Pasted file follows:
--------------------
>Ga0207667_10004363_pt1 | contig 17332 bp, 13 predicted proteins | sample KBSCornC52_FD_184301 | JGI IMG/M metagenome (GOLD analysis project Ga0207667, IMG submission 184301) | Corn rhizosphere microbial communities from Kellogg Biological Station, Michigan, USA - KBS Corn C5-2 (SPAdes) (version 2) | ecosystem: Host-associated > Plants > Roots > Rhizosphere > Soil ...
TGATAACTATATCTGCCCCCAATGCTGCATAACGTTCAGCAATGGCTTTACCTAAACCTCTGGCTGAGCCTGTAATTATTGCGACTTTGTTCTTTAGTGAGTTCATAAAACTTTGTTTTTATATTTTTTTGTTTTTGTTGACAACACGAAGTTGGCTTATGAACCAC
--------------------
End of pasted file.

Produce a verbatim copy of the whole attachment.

>Ga0207667_10004363_pt1 | contig 17332 bp, 13 predicted proteins | sample KBSCornC52_FD_184301 | JGI IMG/M metagenome (GOLD analysis project Ga0207667, IMG submission 184301) | Corn rhizosphere microbial communities from Kellogg Biological Station, Michigan, USA - KBS Corn C5-2 (SPAdes) (version 2) | ecosystem: Host-associated > Plants > Roots > Rhizosphere > Soil ...
TGATAACTATATCTGCCCCCAATGCTGCATAACGTTCAGCAATGGCTTTACCTAAACCTCTGGCTGAGCCTGTAATTATTGCGACTTTGTTCTTTAGTGAGTTCATAAAACTTTGTTTTTATATTTTTTTGTTTTTGTTGACAACACGAAGTTGGCTTATGAACCAC